We have more to fear from religious state orthodoxy than a biblically-illiterate Ukip councillor
A Ukip councillor from Henley-on-Thames has written to his local newspaper claiming that the current deluge of tempest and floods aflicting the United Kingdom are "divine retribution for the government's decision to legalise gay marriage". The subsequent outpouring of incredulity, condemnation and scorn has been rather disproportionate to the man's political (or religious) significance, except to say that elections to the European Parliament are fast approaching, and Ukip are widely tipped push the Conservative Party into a humiliating third place, if not win outright. Ergo, the merest unorthodox utterance by the lowliest of Nigel Farage's rabble army will be tend to be whipped up into a storm of shame and embarrassment.
David Silvester had been a life-long Tory (he is still named on Henley Conservatives' website as a branch treasurer). He defected to Ukip when David Cameron changed the natural-law (and dictionary) definition of marriage to embrace homosexual partnerships, thereby riding roughshod over millennia of Judæo-Christian orthodoxy (not to mention, Islamic, Hindu and Sikh beliefs on the primacy of the procreative potential of sexual union). The consequence of this, according to Mr Silvester, are storms, floods and other climactic judgments, which are God's warning about national rebellion, idolatry and apostasy.
The full letter is worth reading, not least because Mr Silvester expounds his belief and sets it in some sociological context, including the Queen's Coronation Oath. It is theologically naive and evidences spiritual immaturity, but the Bible exhorts us to nurture milk-drinkers onto meat (1 Cor 3:2), notwithstanding that some are patently unable to digest it.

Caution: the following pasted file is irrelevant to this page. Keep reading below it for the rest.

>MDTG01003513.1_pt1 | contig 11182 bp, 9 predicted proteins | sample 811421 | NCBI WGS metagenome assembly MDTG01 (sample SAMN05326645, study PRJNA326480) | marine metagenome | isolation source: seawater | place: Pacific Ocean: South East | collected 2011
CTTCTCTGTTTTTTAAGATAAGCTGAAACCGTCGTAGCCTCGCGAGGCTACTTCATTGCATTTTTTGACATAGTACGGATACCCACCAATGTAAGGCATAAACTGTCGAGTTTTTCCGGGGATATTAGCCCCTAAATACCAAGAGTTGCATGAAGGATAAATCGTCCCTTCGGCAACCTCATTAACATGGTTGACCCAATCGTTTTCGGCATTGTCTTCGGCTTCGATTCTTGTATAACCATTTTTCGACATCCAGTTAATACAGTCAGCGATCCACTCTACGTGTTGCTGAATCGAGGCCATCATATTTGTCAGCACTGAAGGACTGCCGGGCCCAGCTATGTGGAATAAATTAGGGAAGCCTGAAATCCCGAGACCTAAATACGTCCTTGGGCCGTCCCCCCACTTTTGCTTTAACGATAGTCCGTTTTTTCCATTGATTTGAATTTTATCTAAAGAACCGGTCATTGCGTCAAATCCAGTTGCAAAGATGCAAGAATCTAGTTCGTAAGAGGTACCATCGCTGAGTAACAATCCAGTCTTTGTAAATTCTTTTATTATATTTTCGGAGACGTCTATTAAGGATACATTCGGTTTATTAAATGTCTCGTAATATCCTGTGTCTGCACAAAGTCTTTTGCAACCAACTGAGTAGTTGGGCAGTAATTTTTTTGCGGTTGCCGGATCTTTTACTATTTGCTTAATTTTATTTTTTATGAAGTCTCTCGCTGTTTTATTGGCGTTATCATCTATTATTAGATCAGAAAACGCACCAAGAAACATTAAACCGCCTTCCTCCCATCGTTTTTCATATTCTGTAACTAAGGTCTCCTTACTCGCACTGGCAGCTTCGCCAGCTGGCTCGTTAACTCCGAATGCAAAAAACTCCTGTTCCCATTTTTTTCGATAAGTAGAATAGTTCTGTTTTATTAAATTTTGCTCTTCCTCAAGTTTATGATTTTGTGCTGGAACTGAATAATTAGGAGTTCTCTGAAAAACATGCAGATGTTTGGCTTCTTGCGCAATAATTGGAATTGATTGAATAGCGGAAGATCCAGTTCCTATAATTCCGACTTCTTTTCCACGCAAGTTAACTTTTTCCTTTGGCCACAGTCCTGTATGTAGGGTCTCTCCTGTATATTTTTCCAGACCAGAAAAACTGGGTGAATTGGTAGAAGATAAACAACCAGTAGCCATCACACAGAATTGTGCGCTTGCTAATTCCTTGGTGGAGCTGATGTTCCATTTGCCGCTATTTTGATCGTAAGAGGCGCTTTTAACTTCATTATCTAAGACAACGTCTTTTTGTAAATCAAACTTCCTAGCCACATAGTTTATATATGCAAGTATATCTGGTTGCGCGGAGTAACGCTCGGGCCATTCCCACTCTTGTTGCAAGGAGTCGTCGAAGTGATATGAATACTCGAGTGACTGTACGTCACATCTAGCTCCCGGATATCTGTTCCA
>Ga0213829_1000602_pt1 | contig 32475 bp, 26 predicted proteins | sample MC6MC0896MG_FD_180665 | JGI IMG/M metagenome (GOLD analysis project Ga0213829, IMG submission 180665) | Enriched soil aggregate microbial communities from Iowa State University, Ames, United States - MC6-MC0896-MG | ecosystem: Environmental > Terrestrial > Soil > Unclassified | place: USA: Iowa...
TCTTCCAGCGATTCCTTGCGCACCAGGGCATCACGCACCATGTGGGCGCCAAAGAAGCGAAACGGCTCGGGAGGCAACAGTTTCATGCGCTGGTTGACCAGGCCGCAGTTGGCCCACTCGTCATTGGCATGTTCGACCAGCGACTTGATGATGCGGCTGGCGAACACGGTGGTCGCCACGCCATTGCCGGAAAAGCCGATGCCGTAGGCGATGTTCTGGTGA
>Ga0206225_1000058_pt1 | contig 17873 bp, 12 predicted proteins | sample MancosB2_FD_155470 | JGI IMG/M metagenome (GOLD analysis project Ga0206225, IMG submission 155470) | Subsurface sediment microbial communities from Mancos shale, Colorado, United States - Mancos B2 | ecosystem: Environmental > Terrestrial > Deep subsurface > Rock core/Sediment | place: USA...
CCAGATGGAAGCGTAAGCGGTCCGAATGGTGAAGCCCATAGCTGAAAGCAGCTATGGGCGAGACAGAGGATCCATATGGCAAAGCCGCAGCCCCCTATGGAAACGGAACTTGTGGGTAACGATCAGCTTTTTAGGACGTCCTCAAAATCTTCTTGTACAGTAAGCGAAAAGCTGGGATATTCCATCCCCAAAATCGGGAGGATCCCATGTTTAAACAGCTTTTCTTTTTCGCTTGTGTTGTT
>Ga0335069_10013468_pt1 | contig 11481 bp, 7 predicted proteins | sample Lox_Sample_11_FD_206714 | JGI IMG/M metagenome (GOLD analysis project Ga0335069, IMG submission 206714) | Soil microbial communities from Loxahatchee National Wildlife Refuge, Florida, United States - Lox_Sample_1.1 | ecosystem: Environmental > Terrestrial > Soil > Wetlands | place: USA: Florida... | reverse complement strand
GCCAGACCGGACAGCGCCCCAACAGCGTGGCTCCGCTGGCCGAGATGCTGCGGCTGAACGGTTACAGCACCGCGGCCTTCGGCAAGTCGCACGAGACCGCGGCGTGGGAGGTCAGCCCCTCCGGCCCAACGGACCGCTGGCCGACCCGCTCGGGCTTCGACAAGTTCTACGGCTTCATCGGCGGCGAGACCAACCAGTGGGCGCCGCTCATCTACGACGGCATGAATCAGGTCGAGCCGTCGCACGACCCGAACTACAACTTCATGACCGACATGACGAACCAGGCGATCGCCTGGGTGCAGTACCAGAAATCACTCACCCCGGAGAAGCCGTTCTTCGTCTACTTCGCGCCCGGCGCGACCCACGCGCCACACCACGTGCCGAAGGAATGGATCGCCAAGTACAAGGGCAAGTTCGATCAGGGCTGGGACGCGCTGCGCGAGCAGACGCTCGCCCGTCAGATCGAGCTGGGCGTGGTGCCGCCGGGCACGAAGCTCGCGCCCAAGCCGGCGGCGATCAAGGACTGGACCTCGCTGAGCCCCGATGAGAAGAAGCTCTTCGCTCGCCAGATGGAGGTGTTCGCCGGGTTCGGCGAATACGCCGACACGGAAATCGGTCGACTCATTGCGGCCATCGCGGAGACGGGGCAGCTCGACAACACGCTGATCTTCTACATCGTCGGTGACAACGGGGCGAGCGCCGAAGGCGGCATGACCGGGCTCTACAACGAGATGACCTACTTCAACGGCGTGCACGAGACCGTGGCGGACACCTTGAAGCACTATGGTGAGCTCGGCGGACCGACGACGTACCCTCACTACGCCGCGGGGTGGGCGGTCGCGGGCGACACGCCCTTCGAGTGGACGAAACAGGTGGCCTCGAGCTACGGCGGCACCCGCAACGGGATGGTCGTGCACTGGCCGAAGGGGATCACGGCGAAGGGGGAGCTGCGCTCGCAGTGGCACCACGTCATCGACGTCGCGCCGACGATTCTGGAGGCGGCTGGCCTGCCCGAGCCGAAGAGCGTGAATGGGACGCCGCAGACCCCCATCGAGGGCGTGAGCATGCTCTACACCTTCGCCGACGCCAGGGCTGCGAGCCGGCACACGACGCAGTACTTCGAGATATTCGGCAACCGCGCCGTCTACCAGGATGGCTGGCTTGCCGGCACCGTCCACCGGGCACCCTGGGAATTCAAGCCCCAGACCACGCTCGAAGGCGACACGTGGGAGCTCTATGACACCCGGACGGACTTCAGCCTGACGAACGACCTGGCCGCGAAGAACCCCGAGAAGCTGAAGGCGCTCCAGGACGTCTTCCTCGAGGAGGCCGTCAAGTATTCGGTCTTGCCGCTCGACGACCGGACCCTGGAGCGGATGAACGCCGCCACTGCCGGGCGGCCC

David Silvester was probably nurtured in 80s Baptist charismatic fundamentalism and believes that sexual sin is worse than murder, torture, rape and genocide. If not, why is his God not busy flooding vast swathes of the Middle East? Surely the 'cleansing' of millions of Christians from the land is more offensive than a few gays in Henley-on-Thames? And why on earth is He sending the rains upon Bangladesh, which has quite strict laws on homosexuality?
Mr Silvester's letter is being widely trailed as a 'homophobic rant', but his target is not gays and lesbians but David Cameron who, he says, has acted "arrogantly against the Gospel". It is the Prime Minister who is to blame for the bad weather; not the LGBT communities whom God was perfectly happy to tolerate until Mr Cameron allowed them to marry. Only then did the Lord decide to flood the households of gay and straight alike (but not, it must be observed, No10 or Chequers). Quite why He seemed okay with civil partnership is something of a mystery. As His Grace has previously written:
His Grace has received an email telling him that these present floods and interminable downpours are God's judgment upon a sinful and rebellious nation.You may think David Silvester unutterably stupid, biblically illiterate or bigoted. You may decry the damage done to the Faith with each crass utterance. But the belief that "the scriptures make it abundantly clear that a Christian nation that abandons its faith and acts contrary to the Gospel" will be somehow punished is not unique to a lowly Ukip councillor: you will find it expressed by a number of politicians - especially those of representing Northern Ireland constituencies. Why does the media tolerate the DUP's Rev'd William McCrea MP ranting about the 'Sin of the Nation' - basically lesbians having children and the number of mosques plaguing the land - but not Ukip's Councillor Silvester?